The last Comanche codetalker

Charles Chibitty Oklahoma, United States 1921 - 2005

Just days after the chaotic Battle of Normandy broke out in June 1944, a critically important radio message rang out across Allied airwaves: “Five miles to the right of the designated area and five miles inland, the fighting is fierce and we need help.” This in itself was not an unusual wartime message, but unlike others it was not conveyed in English, French, or even intercepted German. It was relayed in the Native American language of Comanche, as part of an operation that would help save the lives of thousands of American and Allied personnel.

The man who spoke that message was Charles Chibitty, a Native American Corporal who, alongside 17 other Native American ‘codetalkers’, was responsible for bewildering intercepting German forces with an unbreakable code drawn from their native Comanche tongue. The language itself was barely understood by only a few academics outside of the Comanche community, and since it was subsequently turned into its own coded dialect, even other Comanche would be unable to decipher the messages. The Germans had no chance.


That’s not to say that Nazi forces didn’t attempt to break the code, though. A similar operation had taken place during the First World War, with members of the Choctaw tribes drafted in to send and receive radio messages for Allied forces. Hitler, aware of this group, sent over a team of around 30 undercover anthropologists to learn Native American languages before global war broke out for a second time. They were unsuccessful.

Adding to the complexity of the code was the fact that many military terms had no equivalent in the Comanche language, but they overcame the problem with substitute words. ‘Tank’ became ‘wah-kay-ray’, meaning ‘turtle’, while ‘Adolf Hitler’ became ‘posah-tai-vo’, meaning ‘crazy white man’. Some phrases were more inventive still. ‘Machine gun’ became ‘sewing machine’ because of the similar noise made by both instruments, while bomber aircrafts were described as ‘pregnant airplanes’.

In later interviews, Chibitty made no secret of the irony of the way his language was used. Born in a small tent on November 20th 1921, Chibitty grew up in an era where mainstream society strongly disapproved of Native American culture and language – he was forbidden to speak his native tongue at school, and punished harshly if he did. Yet even in the face of this prejudice, he willingly signed up to the army when he learnt it was seeking Comanche Indians fluent in the language- and the words that Chibitty had been forbidden to speak as a child became an integral factor in the US Army’s success.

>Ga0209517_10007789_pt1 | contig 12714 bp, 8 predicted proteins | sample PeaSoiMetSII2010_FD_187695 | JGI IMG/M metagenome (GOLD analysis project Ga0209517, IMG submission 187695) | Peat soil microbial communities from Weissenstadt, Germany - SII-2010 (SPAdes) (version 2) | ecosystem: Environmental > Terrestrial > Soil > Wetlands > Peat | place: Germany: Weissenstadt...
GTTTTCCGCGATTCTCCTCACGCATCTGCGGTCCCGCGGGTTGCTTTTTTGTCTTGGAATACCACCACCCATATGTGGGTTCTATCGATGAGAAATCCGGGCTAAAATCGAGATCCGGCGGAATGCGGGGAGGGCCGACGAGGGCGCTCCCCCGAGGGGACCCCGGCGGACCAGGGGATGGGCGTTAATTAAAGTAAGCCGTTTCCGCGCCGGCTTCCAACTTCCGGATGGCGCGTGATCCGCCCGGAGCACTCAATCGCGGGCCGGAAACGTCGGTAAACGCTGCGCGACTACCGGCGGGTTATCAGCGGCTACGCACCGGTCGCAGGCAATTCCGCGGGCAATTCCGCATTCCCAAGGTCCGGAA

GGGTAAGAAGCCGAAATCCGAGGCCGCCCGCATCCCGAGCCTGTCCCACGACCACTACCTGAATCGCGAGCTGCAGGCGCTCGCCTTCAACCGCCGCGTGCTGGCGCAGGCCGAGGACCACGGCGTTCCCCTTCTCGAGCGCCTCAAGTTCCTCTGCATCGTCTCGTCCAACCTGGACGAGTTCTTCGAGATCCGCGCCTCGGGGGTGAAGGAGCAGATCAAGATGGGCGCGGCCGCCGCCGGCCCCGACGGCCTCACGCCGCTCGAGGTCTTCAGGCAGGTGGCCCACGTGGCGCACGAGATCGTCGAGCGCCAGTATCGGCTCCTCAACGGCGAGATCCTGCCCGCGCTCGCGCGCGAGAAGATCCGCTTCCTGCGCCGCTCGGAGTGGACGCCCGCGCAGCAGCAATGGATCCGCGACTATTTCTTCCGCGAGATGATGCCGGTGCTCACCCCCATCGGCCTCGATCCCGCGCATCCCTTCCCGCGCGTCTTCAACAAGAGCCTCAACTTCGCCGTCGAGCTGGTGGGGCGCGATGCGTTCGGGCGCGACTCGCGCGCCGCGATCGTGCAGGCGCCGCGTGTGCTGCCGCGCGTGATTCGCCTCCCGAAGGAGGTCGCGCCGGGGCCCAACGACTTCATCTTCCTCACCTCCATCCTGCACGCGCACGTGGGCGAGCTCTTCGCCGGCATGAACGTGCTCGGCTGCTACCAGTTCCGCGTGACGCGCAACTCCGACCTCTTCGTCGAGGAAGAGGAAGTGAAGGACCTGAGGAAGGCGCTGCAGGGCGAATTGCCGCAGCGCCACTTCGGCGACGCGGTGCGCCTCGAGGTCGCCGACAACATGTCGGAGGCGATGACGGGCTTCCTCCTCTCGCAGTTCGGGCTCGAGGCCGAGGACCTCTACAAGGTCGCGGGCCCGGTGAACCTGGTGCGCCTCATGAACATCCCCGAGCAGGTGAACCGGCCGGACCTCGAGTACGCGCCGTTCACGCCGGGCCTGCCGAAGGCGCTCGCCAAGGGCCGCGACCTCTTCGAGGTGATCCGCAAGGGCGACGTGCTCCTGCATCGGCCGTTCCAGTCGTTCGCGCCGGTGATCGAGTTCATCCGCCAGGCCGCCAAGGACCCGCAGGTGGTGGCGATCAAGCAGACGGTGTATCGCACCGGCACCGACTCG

Assigned to the 22nd Infantry Regiment, Chibitty and his team – all of which made it back to home soil alive, albeit some badly wounded – saw a lot of action during their time as codetalkers, taking part not only in the Normandy landings but also the Battle of the Bulge and other campaigns. He and his unit were among the first Americans to liberate Paris and later to enter Germany.

As the last remaining Comanche codetalker, Chibitty earned numerous medals and awards for his wartime efforts, however, it wasn’t until most of his Comanche comrades had passed away that their contributions were was truly recognised by the military. In 1992, some 47 years after the end of the Second World War, then-Defense Secretary Dick Cheney presented him with a certificate of appreciation for his service to the country. In 1999, he was honoured in the Hall of Heroes inside the Pentagon for his extraordinary bravery and achievements.

Historians believe that, at a time when Nazi forces were 10 steps ahead of every other complex code ever sent, the Comanche codetalkers’ secret, uncrackable language was responsible for saving thousands of lives.

My language helped win the war, and that makes me proud. Very proud. Charles Chibitty, 2002

We will remember them

Charles Chibitty Oklahoma, United States 1921 - 2005
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